Immediate Release Contact: Justin Meyers
June 4, 2007 (516) 869-7610
FEATURES TOWN OF NORTH HEMPSTEAD PROGRAM
Supervisor Jon Kaiman announced that North Hempstead’s Project Independence, a cutting edge, senior citizen services program, was featured at an international conference, Strengthening Communities Through Collaboration,” held in New York City in mid-April.
The Town’s Commissioner of Community Services, Madge Kaplan, and Kathy Rosenthal, Vice President for Long Island Regional Operations for FEGS, a large non-profit agency, represented the program at the three-day conference which was sponsored by the Association of Jewish Family and Children’s Agencies (AJFCA) and the International Association of Jewish Vocational Services (IAJVC).
The Town of North Hempstead, FEGS and North Shore Health System are collaborators on Project Independence, a supportive services program designed to assist aging residents to remain in their own homes and familiar surroundings as they grow older.
Jon Kaiman, Supervisor Town of North Hempstead said “We are proud to be the first town government partner in this new and dynamic concept.” After a little more than a year of operation, Project Independence has assisted more than 3000 individuals with services ranging from in-home blood pressure screening to medical transportation to minor home repairs and community education programming. Several hundred local residents have had full assessments of their needs done by Project Independence staff, with follow-up care.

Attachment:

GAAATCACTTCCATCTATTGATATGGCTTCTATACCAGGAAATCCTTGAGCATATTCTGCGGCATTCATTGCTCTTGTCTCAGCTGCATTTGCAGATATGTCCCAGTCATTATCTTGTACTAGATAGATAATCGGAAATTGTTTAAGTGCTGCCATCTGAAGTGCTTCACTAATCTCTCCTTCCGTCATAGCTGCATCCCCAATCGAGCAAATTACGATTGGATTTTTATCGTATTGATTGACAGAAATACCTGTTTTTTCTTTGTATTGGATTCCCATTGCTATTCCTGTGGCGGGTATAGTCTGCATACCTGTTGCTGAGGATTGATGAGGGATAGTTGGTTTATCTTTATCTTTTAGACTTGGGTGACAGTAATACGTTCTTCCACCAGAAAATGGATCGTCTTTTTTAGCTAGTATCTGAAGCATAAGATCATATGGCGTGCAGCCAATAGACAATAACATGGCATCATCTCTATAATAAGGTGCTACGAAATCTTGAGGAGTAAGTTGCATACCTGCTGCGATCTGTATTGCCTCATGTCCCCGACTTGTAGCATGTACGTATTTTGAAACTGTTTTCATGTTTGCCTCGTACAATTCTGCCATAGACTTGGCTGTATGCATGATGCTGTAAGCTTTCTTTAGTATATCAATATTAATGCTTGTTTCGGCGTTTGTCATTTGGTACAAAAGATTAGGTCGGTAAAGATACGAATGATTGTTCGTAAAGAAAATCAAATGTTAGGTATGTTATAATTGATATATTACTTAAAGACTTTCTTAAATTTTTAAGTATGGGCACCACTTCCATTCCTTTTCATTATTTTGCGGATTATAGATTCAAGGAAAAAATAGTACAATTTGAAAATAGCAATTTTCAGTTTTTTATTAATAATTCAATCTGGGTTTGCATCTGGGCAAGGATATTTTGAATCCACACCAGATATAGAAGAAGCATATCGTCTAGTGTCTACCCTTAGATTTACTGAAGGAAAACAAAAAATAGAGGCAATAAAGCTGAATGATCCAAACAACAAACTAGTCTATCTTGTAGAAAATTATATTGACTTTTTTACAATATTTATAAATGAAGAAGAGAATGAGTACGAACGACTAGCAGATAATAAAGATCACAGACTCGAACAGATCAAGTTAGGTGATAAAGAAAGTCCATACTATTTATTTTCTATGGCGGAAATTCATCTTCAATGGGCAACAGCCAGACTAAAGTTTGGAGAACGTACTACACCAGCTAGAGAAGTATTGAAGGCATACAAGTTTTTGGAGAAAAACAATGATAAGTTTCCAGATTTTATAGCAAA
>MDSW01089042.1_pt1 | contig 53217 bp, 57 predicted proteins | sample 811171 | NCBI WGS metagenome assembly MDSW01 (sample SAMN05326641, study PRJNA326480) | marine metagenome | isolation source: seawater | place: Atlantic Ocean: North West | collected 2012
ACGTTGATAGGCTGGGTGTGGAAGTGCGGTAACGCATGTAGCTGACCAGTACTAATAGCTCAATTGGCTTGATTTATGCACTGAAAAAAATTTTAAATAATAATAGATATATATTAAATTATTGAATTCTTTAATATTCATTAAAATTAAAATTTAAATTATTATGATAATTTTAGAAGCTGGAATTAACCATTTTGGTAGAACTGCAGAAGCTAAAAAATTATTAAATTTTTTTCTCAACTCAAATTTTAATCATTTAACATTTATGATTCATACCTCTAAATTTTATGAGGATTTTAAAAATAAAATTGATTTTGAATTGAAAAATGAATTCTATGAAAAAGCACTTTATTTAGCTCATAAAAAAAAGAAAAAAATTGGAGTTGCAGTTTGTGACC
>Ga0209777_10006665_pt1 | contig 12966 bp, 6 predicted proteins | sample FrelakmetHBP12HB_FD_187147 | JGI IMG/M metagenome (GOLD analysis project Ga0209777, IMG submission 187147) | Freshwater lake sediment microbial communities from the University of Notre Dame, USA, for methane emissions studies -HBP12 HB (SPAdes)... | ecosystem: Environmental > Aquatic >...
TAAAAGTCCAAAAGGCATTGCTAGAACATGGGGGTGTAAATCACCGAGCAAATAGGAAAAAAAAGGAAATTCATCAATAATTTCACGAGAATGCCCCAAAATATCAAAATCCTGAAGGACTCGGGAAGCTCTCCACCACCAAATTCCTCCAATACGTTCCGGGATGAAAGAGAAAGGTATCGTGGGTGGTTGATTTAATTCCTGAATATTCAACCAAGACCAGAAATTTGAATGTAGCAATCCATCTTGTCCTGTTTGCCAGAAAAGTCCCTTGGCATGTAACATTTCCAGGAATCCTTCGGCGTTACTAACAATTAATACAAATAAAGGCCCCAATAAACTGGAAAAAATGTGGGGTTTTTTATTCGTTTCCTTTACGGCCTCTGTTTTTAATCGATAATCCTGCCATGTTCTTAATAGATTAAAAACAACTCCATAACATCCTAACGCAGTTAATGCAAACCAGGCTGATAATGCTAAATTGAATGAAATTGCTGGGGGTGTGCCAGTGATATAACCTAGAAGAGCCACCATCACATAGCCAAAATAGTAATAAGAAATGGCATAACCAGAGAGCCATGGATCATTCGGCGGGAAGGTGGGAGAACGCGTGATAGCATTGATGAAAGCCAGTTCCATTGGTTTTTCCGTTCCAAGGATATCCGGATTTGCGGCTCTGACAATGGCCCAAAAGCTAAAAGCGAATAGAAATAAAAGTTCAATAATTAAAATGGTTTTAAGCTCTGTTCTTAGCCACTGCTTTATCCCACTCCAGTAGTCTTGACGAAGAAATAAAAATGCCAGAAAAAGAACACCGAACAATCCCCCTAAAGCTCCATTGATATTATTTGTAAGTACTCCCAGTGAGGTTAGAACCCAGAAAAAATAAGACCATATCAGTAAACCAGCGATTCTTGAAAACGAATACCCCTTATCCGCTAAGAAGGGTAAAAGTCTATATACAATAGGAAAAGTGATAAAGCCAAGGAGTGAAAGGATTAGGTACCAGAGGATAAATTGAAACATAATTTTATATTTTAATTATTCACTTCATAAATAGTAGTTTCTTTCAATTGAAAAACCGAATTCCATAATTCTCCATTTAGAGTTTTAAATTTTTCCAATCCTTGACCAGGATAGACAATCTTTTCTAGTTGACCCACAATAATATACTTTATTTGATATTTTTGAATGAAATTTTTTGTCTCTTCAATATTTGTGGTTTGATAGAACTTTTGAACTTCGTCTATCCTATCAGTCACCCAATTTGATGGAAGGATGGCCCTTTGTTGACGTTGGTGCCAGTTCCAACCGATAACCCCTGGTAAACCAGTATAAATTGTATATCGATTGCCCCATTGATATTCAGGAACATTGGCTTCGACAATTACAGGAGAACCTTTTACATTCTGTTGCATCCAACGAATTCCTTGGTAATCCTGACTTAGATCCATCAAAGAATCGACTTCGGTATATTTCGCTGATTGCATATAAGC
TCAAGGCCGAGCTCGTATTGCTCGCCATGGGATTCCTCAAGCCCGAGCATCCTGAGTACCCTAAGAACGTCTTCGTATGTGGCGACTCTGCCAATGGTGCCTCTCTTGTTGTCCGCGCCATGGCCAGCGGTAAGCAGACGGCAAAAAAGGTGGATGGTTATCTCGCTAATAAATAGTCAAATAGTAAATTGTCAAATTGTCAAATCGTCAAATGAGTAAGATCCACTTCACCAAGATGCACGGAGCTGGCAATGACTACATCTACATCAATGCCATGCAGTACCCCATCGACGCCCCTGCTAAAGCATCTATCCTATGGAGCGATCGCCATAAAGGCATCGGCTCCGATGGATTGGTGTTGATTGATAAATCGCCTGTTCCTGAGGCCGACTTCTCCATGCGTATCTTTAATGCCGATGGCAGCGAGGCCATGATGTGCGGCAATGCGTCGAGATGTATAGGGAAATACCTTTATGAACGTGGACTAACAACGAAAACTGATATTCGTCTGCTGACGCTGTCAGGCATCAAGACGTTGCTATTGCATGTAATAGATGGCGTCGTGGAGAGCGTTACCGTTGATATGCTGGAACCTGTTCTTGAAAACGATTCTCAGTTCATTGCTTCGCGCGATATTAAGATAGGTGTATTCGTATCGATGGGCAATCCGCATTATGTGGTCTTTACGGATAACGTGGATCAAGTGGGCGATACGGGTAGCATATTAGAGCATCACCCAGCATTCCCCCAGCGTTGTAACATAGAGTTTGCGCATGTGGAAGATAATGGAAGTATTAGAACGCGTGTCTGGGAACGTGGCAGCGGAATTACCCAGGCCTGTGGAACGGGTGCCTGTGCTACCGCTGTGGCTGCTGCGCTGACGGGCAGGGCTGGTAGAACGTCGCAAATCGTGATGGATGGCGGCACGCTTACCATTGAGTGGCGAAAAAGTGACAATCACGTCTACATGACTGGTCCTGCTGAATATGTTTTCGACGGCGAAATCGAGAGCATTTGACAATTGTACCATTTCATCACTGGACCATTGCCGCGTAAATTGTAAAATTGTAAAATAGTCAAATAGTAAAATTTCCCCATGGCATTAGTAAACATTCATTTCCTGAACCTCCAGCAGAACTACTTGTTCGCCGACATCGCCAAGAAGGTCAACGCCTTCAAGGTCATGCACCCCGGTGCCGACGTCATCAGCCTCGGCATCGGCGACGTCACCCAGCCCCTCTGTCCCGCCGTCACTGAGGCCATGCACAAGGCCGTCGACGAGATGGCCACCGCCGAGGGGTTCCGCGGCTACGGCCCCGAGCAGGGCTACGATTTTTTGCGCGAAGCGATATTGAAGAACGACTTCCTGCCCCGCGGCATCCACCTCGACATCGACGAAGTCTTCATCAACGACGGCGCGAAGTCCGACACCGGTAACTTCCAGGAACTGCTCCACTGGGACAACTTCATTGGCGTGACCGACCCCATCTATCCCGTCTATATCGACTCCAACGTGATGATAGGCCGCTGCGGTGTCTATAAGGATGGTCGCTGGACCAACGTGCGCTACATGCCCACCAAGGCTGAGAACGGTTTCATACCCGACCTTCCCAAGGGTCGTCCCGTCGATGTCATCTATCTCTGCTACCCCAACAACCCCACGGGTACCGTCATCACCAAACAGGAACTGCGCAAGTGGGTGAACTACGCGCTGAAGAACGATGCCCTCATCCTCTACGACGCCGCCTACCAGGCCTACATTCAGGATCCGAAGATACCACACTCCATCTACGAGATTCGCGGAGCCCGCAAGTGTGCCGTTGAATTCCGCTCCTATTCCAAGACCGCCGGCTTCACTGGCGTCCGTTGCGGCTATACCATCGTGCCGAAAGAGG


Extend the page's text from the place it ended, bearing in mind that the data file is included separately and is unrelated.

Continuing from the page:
According to Rosenthal and Kaplan, “It was an honor to be invited to explain our collaboration on this wonderful program. Now, service providers from across the United States and Canada can begin to replicate our success with Project Independence.”
Serving a portion of New Hyde Park, demographically described as a NORC (Naturally Occurring Retirement Community), Project Independence is the first program of its kind in which a local municipal government (North Hempstead) is a central partner, along with a social services agency (FEGS) and a major healthcare provider (North Shore)
As Kaplan and Rosenthal explained, the Town provides a home for the program, at Clinton Martin Park, as well as other services through the Department of Community Services. FEGS provides case management, counseling, etc., through its social workers and North Shore provides health care screening and maintenance services through its nursing staff.
Funding for the program comes from the three partners, the New York State Office for the Aging, local legislative initiatives and private foundations.
“This initiative not only makes sense from the point of view of the participating seniors,” said Rosenthal and Kaplan. “It makes good government sense as well, because it allows our residents to avoid costly emergency room visits or placements in nursing homes or other institutional settings. It is really the preferred approach of the future for our quickly growing population of older American.”